Meanwhile, Al Qaeda in the Islamic Maghreb offered to release Stephen Malcolm, a dual South African-British national they currently hold if the British government “deports Abu Qatada to one of the Arab Spring countries.”

Clearly, elevated attention is warranted by these specific threats, yet, these groups also are known to generate a lot of these sorts of warnings, cluttering extremist forums. What should be more worrisome to the United Kingdom is the earlier warning published in video form by the Tehrik E Taliban Pakistan (TTP), a group that has provided training for a number of recent Al Qaeda linked plots in the West. Through the group’s spokesman, Waliur Rehman Mehsud, they warned that the “British government is mistreating our Muslim brothers and sisters who are living in Britain.”

TTP told Britain to treat its prisoners better, referring to the cases of Bilal Abdulla, the Iraqi responsible for the 2007 attempted attacks in central London and at the Glasgow airport; Roshonara Choudhry, the young woman who tried to stab MP Stephen Timms; and Dhiren Barot, a senior Al Qaeda figure who planned unknown attacks in the UK.

Equally worrisome for the UK is that if jihadist groups are going to start venerating all jailed British jihadists in this way, then the United Kingdom is going to have to worry about terrorists seeking revenge for decades to come. Barot, for example, was given 40 years in jail, and since then nearly 200 others have been sentenced on terrorism charges.

While there are a few notable examples of individuals de-radicalizing while inside prison, there is just as much evidence that others are either emerging more radicalized or continue to believe the ideology they harbored when they went in. In the recent case of a group who pleaded guilty to trying to detonate a bomb in the London Stock Exchange, one of the key figures was a convicted petty criminal who was reported by neighbors to have been released from prison radicalized.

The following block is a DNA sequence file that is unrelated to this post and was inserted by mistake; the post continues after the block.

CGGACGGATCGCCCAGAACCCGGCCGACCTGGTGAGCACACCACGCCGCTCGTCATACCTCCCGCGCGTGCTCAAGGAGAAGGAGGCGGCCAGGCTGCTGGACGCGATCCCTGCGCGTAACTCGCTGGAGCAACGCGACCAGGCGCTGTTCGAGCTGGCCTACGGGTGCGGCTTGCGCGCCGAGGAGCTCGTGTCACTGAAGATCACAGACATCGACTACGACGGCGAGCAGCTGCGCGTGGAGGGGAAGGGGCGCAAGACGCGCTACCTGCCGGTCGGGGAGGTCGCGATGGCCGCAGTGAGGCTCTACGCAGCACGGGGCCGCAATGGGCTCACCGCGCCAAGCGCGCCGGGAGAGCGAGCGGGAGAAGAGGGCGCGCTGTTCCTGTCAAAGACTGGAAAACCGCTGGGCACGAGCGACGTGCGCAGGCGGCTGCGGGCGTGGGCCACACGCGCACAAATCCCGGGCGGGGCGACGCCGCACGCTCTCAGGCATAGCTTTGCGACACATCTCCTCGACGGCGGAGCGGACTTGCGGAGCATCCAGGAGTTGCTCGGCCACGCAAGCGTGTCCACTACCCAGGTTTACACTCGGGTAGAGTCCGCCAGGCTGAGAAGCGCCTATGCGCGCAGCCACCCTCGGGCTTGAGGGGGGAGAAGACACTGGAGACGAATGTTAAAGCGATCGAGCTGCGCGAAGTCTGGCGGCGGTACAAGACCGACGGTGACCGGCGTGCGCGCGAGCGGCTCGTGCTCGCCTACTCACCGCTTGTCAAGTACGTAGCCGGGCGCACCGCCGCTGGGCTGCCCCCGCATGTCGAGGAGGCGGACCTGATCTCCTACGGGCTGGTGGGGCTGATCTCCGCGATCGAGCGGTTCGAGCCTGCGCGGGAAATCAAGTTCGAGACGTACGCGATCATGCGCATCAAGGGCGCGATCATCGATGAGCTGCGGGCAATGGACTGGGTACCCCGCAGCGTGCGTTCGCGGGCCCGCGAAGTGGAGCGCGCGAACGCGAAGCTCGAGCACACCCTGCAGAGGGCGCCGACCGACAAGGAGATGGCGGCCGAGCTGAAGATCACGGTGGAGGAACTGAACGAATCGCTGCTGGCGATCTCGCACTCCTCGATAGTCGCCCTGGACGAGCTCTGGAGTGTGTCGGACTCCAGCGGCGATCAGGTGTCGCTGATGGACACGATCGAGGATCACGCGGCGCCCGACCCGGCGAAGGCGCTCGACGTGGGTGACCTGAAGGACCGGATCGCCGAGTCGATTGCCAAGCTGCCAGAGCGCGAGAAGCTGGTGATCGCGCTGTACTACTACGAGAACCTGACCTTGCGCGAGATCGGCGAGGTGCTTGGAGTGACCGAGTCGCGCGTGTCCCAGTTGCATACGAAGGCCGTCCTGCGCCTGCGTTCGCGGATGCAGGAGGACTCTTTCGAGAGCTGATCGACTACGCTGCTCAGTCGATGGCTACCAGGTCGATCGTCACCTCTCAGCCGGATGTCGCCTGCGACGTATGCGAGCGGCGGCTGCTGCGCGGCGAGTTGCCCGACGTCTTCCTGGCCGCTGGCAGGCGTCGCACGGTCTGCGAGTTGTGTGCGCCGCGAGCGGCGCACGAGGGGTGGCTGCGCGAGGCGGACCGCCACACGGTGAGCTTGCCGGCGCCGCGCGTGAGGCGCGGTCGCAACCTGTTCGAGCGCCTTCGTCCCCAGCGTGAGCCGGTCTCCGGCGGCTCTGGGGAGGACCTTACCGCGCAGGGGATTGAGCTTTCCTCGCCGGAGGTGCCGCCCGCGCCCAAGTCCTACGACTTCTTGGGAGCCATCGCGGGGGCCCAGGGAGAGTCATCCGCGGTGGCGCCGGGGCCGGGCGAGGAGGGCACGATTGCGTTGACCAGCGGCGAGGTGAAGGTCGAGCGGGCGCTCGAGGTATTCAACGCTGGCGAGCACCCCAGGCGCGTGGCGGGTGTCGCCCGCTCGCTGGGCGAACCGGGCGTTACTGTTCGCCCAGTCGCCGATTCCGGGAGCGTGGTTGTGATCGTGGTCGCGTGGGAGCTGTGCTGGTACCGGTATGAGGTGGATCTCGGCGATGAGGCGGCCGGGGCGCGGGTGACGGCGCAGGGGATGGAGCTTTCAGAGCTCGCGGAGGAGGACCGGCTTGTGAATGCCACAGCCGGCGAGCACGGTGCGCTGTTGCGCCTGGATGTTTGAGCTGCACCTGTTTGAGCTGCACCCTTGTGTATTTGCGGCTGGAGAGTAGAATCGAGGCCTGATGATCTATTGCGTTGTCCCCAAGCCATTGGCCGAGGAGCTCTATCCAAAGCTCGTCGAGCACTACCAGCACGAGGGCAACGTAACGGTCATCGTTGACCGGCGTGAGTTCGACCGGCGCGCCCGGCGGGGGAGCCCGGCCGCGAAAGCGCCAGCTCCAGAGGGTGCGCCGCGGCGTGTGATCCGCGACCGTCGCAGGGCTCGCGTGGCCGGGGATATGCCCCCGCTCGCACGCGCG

Compounding the problem is the international community of Al Qaeda-affiliated groups that has decided to take up the cause of the jailed British terrorists by providing them with sustenance and support while they’re doing their time behind bars. This very likely will extend a problem that Britain’s security services are expecting to stop focusing on in the wake of the Olympic Games. Terrorism in the UK may have burst into Britain’s consciousness on July 7, 2005, the day before the awarding of the Olympics to London, but it isn’t going to end on Aug. 13, 2012.

A frequent contributor to Homeland Security Today, Raffaello Pantucci is an Associate Fellow at the International Center for the Study of Radicalization at King’s College, London, and author of the forthcoming book, “We Love Death as You Love Life:” Britain’s Suburban Mujahedeen.

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Comments
  1. […] have mentioned this briefly in a previous post as it was already up in the e-magazine format, but my latest longer piece for HSToday is now live […]